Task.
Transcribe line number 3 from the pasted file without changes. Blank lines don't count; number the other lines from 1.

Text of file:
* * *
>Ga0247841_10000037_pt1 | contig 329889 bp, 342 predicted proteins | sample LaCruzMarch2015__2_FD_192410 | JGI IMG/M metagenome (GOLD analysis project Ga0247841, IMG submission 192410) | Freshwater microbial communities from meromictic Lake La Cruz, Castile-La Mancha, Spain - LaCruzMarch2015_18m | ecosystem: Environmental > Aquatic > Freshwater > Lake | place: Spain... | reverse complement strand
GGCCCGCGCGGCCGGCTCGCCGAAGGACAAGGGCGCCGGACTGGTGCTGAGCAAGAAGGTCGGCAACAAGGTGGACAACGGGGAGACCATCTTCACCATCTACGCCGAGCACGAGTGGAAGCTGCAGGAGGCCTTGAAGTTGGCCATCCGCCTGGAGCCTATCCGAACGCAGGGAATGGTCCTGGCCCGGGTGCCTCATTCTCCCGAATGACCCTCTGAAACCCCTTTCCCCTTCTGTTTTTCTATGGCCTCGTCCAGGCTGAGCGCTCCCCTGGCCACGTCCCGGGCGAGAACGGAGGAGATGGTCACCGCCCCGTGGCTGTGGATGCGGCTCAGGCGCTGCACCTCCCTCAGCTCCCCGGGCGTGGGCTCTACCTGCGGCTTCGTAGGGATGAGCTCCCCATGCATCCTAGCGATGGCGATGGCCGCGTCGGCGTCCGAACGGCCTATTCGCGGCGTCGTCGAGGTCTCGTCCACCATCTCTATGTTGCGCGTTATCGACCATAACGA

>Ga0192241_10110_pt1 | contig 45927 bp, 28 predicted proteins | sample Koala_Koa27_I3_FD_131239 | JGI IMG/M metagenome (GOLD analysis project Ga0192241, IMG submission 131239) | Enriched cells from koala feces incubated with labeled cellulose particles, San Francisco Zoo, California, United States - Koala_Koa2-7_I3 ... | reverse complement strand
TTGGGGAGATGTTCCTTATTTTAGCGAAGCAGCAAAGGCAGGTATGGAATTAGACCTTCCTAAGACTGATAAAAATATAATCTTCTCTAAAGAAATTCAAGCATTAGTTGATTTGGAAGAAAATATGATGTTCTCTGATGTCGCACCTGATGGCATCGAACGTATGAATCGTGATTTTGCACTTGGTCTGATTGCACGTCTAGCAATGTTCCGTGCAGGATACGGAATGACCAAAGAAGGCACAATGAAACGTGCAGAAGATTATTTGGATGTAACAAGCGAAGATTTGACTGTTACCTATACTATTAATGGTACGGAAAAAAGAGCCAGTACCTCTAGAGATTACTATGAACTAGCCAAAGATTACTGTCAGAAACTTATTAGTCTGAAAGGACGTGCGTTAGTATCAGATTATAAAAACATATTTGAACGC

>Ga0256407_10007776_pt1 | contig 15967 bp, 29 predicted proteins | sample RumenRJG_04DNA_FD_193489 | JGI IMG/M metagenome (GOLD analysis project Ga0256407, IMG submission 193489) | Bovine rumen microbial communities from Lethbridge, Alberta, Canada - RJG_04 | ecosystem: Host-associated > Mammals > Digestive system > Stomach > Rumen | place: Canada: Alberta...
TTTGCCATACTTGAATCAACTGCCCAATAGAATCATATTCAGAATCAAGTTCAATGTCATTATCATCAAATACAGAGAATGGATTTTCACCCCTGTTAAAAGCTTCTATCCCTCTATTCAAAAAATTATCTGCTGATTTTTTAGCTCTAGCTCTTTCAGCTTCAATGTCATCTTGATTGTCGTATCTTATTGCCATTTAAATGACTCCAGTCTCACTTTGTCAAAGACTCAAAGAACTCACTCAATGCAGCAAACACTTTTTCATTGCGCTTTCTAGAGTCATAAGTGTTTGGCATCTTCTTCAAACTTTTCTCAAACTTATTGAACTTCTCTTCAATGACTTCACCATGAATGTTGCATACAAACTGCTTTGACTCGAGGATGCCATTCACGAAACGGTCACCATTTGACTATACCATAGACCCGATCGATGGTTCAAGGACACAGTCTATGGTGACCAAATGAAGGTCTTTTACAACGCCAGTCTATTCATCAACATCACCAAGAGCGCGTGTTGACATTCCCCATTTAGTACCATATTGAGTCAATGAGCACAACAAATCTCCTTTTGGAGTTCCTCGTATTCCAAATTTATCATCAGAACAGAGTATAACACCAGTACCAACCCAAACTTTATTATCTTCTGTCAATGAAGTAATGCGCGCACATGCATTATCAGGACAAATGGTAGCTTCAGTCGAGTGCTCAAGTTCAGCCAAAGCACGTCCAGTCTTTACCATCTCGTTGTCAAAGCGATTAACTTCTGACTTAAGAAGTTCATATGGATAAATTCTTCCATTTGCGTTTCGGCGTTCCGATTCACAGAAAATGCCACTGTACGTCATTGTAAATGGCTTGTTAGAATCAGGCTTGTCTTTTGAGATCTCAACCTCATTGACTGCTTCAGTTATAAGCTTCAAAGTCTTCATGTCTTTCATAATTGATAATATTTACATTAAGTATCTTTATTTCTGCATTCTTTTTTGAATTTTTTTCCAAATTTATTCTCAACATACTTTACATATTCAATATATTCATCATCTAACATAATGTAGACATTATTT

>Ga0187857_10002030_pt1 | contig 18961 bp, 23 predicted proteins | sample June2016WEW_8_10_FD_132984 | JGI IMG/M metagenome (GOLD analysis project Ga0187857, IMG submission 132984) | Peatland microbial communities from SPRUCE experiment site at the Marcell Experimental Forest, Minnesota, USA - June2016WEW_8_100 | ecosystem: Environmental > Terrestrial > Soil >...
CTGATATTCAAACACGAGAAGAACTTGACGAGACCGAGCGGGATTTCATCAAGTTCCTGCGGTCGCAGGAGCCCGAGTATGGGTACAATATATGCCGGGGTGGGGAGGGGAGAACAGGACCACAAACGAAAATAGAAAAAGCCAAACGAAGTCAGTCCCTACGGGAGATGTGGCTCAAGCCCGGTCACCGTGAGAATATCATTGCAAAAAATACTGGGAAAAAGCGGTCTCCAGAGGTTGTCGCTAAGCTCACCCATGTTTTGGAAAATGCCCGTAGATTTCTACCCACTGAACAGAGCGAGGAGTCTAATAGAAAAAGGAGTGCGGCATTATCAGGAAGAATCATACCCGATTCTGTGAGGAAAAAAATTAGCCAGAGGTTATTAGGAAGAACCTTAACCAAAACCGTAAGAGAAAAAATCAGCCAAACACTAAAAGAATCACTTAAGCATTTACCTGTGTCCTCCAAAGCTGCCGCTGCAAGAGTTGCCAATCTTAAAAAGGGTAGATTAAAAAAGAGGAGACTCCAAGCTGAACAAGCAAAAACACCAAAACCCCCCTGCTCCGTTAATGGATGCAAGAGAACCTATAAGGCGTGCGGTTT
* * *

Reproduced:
>Ga0192241_10110_pt1 | contig 45927 bp, 28 predicted proteins | sample Koala_Koa27_I3_FD_131239 | JGI IMG/M metagenome (GOLD analysis project Ga0192241, IMG submission 131239) | Enriched cells from koala feces incubated with labeled cellulose particles, San Francisco Zoo, California, United States - Koala_Koa2-7_I3 ... | reverse complement strand